ADDS $1 MILLION TO REGIONAL SCHOOL TRANSPORTATION

House Ways and Means Committee budget would add $1 million to bring regional transportation reimbursements up to $62.5 million, compared to the Governor’s proposal to level fund the program at $61.5 million. The MMA will work to continue building on this increase to get to full funding.

 

CHARTER SCHOOL REIMBURSEMENTS WOULD BE FUNDED AT $90 MILLION

Both budgets filed by the Governor and the House Ways & Means Committee would underfund charter school reimbursements in fiscal 2019. The HW&M budget would provide $90 million, compared to the Governor’s recommendation to level fund the program at $80.5 million. Both proposals are far below the amount necessary to fully fund the statutory formula that was originally established to offset a portion of the funding that communities are required to transfer to charter schools. The fiscal 2018 funding level is $73.4 million below what is necessary to fund the reimbursement formula that is written into state law. If the HW&M amount is enacted, the shortfall will grow to an estimated $76.8 million in fiscal 2019. This would lead to the continued and growing diversion of Chapter 70 funds away from municipally operated school districts, and place greater strain on the districts that serve 96% of public school children. Solving the charter school funding problem must be a major priority during the budget debate.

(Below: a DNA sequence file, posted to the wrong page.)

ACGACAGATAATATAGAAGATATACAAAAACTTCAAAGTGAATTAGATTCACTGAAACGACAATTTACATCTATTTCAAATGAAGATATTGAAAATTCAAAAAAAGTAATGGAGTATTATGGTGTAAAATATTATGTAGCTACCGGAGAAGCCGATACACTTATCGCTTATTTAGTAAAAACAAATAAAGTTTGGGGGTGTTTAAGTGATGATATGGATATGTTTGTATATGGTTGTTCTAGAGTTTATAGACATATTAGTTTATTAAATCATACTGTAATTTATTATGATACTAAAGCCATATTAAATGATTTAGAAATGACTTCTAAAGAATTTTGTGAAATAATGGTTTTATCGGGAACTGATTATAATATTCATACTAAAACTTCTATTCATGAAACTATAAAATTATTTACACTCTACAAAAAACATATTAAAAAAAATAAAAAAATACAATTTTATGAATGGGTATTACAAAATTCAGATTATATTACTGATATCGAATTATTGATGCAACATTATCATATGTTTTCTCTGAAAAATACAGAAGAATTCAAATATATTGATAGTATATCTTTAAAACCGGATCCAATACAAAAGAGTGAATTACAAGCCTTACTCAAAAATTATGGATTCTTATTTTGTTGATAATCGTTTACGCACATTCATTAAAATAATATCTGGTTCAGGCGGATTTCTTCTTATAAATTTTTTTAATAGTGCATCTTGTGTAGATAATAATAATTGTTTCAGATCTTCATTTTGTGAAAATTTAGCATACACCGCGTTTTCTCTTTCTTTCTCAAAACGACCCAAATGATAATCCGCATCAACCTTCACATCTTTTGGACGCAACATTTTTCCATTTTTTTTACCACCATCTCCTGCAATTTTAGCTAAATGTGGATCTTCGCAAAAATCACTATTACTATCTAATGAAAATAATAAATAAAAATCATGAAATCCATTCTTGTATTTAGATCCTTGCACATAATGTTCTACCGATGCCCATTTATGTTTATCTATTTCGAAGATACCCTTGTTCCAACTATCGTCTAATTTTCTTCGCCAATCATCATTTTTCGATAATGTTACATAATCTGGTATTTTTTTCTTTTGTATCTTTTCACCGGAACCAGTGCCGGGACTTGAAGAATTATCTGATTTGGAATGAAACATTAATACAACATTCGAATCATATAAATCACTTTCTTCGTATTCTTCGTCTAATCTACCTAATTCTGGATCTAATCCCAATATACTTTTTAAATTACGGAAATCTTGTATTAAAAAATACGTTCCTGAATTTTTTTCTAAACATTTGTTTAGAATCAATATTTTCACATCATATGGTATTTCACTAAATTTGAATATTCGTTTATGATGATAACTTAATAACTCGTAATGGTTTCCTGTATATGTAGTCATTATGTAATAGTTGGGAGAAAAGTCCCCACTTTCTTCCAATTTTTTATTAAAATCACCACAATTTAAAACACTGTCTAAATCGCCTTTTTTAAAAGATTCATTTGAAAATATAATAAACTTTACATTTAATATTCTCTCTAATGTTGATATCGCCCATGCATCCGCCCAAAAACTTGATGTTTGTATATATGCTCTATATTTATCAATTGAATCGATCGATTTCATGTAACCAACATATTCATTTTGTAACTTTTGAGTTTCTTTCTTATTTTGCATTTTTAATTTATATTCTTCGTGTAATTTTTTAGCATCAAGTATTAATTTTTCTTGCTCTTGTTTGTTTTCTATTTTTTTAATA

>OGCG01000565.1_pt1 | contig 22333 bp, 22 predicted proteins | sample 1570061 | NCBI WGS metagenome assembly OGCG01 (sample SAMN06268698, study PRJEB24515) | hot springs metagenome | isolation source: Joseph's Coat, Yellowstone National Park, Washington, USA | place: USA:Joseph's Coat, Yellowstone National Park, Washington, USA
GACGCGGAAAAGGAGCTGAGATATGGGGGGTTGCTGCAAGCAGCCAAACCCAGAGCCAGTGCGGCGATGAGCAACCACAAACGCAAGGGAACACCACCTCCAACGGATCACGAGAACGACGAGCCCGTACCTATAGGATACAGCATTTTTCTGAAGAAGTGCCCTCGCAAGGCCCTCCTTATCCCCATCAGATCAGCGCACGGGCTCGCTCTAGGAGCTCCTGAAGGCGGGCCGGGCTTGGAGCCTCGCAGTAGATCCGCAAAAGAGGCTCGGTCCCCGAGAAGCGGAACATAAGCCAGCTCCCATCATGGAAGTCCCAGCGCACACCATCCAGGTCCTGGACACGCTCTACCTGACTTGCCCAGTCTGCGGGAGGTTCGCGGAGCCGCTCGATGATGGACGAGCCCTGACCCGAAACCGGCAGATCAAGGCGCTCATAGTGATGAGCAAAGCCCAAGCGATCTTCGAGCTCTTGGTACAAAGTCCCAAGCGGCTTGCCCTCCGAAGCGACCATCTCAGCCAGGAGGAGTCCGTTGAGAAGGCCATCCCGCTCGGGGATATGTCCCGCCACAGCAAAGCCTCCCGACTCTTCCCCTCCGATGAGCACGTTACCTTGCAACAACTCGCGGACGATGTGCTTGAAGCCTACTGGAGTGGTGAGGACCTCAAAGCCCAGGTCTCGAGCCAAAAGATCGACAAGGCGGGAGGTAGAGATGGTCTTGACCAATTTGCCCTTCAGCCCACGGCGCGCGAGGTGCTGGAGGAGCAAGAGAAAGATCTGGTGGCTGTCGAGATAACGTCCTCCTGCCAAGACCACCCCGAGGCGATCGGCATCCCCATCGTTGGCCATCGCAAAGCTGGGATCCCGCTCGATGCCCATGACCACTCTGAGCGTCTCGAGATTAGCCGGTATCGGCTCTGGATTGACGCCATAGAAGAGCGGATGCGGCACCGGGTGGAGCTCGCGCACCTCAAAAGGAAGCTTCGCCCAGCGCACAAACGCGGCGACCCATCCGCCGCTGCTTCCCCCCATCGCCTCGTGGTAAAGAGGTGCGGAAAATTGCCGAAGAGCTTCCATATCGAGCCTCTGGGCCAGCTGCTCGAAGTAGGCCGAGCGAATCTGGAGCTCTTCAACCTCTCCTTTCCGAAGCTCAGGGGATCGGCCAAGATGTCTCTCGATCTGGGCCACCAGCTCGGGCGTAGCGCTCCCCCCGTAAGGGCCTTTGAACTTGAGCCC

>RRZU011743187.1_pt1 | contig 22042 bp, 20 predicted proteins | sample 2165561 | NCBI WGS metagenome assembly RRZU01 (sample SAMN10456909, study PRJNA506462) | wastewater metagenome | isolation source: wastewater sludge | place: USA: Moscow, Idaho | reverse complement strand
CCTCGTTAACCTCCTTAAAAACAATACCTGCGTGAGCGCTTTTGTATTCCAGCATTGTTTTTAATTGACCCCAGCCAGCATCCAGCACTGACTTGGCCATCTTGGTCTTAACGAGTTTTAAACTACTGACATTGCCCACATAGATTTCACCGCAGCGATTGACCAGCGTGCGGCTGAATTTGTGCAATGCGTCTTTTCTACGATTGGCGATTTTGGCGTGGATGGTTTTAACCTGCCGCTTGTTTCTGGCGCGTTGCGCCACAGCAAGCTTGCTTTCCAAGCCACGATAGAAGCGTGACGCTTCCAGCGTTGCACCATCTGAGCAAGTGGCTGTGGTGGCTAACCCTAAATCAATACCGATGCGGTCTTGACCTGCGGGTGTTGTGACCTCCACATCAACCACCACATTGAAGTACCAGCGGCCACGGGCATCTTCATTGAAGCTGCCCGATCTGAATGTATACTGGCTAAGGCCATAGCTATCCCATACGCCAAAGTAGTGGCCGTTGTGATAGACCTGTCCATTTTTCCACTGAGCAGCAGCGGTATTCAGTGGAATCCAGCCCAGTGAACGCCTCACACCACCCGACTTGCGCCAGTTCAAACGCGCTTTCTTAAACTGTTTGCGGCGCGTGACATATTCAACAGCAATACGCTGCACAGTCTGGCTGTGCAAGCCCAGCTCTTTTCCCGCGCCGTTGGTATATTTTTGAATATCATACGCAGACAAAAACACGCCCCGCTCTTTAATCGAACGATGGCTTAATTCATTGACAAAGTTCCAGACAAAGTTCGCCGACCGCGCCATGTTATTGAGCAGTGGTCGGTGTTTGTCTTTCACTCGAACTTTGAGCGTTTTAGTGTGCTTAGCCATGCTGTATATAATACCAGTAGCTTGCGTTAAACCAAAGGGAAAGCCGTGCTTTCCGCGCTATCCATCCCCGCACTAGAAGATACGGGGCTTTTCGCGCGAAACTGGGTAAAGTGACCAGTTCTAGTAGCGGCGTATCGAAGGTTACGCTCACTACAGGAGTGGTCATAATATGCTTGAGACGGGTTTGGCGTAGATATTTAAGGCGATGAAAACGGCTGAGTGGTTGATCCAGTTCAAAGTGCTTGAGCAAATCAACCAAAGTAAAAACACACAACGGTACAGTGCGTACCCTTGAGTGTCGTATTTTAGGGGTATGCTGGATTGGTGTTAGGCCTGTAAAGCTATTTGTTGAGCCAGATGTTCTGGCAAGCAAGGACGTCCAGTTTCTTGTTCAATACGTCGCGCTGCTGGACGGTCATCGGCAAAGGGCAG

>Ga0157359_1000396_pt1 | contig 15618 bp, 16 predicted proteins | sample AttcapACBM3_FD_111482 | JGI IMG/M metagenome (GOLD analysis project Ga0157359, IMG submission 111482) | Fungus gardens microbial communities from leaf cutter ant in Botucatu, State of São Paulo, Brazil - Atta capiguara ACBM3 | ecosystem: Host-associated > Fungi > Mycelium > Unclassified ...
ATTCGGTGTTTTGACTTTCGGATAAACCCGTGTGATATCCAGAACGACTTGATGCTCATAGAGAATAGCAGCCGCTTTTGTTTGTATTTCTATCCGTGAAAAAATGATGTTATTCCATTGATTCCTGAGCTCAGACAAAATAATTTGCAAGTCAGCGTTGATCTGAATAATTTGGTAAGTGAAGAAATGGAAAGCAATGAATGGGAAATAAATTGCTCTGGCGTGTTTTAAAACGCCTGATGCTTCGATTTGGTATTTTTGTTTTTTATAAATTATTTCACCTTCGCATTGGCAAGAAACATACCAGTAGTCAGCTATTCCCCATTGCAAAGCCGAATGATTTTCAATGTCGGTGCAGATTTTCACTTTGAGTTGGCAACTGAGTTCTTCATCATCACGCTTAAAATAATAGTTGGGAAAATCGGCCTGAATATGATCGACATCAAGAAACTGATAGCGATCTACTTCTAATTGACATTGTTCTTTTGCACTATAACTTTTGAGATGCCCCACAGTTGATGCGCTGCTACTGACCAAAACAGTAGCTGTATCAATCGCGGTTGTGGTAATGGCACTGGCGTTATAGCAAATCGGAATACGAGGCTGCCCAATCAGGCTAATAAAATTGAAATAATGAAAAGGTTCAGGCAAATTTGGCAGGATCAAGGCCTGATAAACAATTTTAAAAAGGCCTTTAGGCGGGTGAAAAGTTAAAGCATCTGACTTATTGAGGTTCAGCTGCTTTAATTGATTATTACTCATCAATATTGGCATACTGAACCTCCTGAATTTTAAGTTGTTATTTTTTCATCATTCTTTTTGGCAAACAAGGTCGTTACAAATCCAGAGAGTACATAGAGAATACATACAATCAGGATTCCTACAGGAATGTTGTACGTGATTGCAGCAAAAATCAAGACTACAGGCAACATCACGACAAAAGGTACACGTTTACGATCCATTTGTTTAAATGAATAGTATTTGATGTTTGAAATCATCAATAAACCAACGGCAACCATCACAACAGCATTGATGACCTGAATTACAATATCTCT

PAYMENTS-IN-LIEU-OF-TAXES (PILOT), LIBRARY AID ACCOUNTS, METCO, McKINNEY-VENTO, AND SHANNON ANTI-GANG GRANTS

The House budget committee’s proposal would level-fund PILOT payments at $26.77 million, provide $91K less to library grant programs, add $1.5 million to METCO, and add $1 million to McKinney-Vento reimbursements at $9.1 million. The HW&M budget would level fund Shannon Anti-Gang Grants at $6 million.

 

Please Call Your Representatives Today to Thank Them for the Local Aid Investments in the House Ways and Means Committee Budget – Which Increases Direct Municipal and School Aid Accounts by $41 Million More Than the Governor’s Budget

 

Please Explain How the House Ways and Means Budget Impacts Your Community, and Ask Your Representatives to Build on this Progress During Budget Debate in the House

 

 

SJC on Open Meeting Law today

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SJC interprets Open Meeting Law as mandating no opinion sharing outside meetings

Today the Supreme Judicial Court issued an opinion stating the Board of Selectmen of Wayland violated the Open Meeting Law when it circulated by email to select board members ahead of a select board meeting (held to evaluate the town administrator’s performance) the evaluations done by each selectman and a composite summary.  This violated the Open Meeting Law because the evaluations contained the “opinions” of the board members, and thus constituted a prohibited “deliberation” outside a posted meeting.

 

This is what the SJC held:

We conclude that this exemption was enacted to foster administrative efficiency, but only where such efficiency does not come at the expense of the open meeting law’s overarching purpose, transparency in governmental decision-making.